The smartphone industry is one of the most ruthless battlegrounds in tech, governed overwhelmingly by Apple and Android's operating systems. Just ask Facebook. Mark Zuckerberg's company was the last major tech firm to attempt to compete with its own mobile ecosystem, and it found its Home product nearly dead on arrival.
On Wednesday, Amazon is expected to roll out its first smartphone at an exclusive company event in Seattle, and while some industry observers like T-Mobile CEO John Legere are predicting a repeat of the Facebook disaster, it may not be so simple.
The biggest problem with last year's Facebook-branded HTC First and Facebook Home platform — known as the "Facebook phone" — was simple enough: Nobody really wanted it to begin with. Simply put, even though many users allow Facebook to act as a gateway to their browsing, they don't want Facebook to replace their internet or rule their homescreens. The fastest-rising social networks now are a legion of mobile messaging apps, each with their own specific use case. Even enthusiastic Facebookers made it clear they didn't want a smartphone where the social platform is governed solely by Facebook. And Facebook, it appears, has learned from its mistake, and is now unbundling its apps by use-case.
But while Facebook's digital ecosystem was centered around social engagement, Amazon's will likely be centered around content and actual, physical products. As a retailing giant and a content delivery company, Amazon's ecosystem isn't trying to change its customers' sacred social behaviors, but their purchasing ones.
And while that's still a heady task, users are far less loyal about content and commerce than they are about their social networks. Take streaming services: People go where there is more, and better, content. And Amazon, with its huge retail arm, its Prime service, which now includes a streaming music and video, its Kindle and Fire TV archives with 240,000 apps and games, and Dash, a barcode-scanning wand that automatically restocks household items, the company has created a formidable ecosystem that's been waiting for a phone to tie it and its 250 million customers together for years now.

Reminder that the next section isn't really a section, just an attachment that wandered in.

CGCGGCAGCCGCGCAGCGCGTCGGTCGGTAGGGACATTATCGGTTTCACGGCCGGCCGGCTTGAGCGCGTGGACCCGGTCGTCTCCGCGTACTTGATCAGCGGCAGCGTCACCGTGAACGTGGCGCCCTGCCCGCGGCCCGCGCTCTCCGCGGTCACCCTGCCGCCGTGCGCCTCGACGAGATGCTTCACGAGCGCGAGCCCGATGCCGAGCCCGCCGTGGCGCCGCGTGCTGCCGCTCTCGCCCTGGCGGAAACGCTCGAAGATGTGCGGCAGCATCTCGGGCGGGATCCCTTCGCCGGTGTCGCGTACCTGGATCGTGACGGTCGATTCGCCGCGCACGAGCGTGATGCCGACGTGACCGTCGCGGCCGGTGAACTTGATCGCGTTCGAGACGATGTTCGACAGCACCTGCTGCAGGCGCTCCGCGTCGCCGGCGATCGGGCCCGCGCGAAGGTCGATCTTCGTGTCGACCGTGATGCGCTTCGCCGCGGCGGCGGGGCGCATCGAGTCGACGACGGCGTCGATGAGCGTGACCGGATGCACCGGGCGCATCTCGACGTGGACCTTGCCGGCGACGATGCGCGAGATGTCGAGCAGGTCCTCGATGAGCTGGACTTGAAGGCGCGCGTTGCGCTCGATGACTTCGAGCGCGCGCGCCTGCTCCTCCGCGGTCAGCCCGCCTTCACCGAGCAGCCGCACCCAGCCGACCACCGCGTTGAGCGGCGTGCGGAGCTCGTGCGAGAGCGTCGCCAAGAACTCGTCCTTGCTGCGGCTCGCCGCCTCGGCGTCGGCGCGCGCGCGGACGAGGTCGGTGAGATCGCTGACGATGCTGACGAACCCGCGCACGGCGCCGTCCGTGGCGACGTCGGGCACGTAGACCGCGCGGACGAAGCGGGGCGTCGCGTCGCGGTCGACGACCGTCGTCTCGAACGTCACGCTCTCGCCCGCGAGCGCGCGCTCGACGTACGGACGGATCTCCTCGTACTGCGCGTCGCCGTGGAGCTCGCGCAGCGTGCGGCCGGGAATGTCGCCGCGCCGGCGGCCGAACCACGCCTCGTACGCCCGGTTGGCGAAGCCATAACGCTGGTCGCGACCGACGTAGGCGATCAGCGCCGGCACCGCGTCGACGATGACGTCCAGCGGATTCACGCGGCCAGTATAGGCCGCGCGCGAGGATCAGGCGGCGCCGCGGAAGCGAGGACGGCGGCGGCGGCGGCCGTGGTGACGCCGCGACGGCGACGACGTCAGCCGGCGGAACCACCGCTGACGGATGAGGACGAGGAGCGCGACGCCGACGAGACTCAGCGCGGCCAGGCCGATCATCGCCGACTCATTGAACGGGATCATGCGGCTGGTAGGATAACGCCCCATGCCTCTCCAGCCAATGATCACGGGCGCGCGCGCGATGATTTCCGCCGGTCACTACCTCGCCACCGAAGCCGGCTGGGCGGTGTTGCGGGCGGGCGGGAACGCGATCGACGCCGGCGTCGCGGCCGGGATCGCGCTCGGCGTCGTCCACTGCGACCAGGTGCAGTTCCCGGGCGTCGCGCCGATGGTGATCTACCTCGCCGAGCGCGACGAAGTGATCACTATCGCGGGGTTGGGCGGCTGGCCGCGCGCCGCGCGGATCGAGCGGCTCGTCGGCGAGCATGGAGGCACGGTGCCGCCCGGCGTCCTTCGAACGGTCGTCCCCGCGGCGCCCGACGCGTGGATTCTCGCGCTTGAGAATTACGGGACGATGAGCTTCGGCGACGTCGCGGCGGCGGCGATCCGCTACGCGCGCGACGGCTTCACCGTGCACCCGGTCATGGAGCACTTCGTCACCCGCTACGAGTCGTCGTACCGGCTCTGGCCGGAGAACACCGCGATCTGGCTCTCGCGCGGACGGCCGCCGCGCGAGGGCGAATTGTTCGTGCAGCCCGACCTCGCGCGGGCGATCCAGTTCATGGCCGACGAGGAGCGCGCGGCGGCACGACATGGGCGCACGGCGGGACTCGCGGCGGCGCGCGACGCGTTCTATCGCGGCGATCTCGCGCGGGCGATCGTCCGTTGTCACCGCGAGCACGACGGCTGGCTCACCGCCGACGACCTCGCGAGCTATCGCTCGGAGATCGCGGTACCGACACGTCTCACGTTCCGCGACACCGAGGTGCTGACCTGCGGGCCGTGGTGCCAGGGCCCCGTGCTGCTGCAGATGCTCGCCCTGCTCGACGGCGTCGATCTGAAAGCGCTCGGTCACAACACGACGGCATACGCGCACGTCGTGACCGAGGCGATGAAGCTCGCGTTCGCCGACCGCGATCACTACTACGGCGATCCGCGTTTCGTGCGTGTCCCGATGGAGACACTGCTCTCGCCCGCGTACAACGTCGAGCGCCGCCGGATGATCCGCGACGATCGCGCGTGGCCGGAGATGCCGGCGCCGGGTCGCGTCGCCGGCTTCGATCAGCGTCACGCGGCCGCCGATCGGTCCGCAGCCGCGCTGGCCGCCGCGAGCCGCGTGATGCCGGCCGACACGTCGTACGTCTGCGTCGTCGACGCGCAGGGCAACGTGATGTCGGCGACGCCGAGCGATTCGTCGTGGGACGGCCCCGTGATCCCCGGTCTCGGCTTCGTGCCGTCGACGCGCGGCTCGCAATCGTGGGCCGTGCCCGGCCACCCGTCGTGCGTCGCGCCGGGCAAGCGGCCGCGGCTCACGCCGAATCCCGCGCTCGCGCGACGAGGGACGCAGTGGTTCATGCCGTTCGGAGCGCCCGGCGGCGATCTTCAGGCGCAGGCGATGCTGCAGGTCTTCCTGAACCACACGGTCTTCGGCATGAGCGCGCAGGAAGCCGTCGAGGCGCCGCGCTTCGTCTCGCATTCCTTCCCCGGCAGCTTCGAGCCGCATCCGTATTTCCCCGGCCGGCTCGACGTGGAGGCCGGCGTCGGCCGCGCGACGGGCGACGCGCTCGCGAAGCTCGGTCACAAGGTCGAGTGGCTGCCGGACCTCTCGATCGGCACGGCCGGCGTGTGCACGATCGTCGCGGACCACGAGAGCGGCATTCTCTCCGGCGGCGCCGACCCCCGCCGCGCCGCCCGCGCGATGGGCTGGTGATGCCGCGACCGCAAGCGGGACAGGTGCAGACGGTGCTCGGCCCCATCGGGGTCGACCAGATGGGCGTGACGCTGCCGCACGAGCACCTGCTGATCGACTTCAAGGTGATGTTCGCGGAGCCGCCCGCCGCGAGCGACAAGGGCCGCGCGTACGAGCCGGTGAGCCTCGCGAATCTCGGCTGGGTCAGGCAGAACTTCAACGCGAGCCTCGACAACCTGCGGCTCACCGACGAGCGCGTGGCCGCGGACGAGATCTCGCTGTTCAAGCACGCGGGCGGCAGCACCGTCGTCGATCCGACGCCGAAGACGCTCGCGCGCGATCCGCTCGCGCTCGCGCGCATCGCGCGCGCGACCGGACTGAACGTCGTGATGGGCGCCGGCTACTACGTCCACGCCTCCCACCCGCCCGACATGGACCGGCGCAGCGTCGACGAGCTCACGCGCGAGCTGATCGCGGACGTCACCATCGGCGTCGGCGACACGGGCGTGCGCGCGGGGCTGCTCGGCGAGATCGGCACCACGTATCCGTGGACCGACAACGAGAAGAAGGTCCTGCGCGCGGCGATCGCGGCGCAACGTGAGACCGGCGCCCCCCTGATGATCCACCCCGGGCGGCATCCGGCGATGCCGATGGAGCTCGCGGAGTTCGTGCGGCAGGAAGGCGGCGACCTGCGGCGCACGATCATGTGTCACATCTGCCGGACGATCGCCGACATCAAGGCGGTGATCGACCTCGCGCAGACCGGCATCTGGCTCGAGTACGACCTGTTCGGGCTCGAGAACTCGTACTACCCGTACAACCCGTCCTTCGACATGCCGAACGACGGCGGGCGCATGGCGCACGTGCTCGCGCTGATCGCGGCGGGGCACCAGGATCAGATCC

Take this example, proposed by the New York Times' David Streitfeld:
For instance, say you bought a new camera on Amazon, searched for hotels in Florence, Italy, and downloaded a timetable for Italian trains; the company could ask you, Would you like to buy this passport holder? Special price, today only.
That said, Amazon faces a steep uphill battle. Google and Apple have both made significant strides strengthening their respective ecosystems and making life easier for those who choose to consolidate their electronics under one logo. It's by no means impossible to switch, but with every iteration, Apple and Android are giving their customers more and more reasons to stay in the family.
And there's the simple question of interest. A March 2013 Retrovo survey of 3,269 online consumers — the same survey that suggested that almost nobody genuinely desired a "Facebook phone" — showed little public interest in an Amazon phone. Amazon has ramped up its digital offerings quite substantially since then (Retrovo has also since been acquired and no longer runs these surveys), but it's no doubt worth inquiring: Is anybody really asking for an Amazon phone?
But while success is very far from guaranteed, there's little doubting that Bezos and Amazon are up for the brutal fight. Its phone, unlike Facebook's rather bland HTC model, is rumored to sport four infrared cameras, able to track eye movement and create a 3D effect, along with advanced, hands-free gesture control. And, as Brad Stone reported today, the Amazon phone is a product of the company's own "moonshot" factory, Lab126.
And perhaps that's the best way to envision an Amazon phone, as the company's first real, not drone-related moonshot. Which, given the pride of place currently enjoyed by Apple and Google in the smartphone wars, may be just what Jeff Bezos' behemoth needs to compete.
Charlie Warzel is a senior writer for BuzzFeed News and is based in New York. Warzel reports on and writes about the intersection of tech and culture.
Contact Charlie Warzel at firstname.lastname@example.org.
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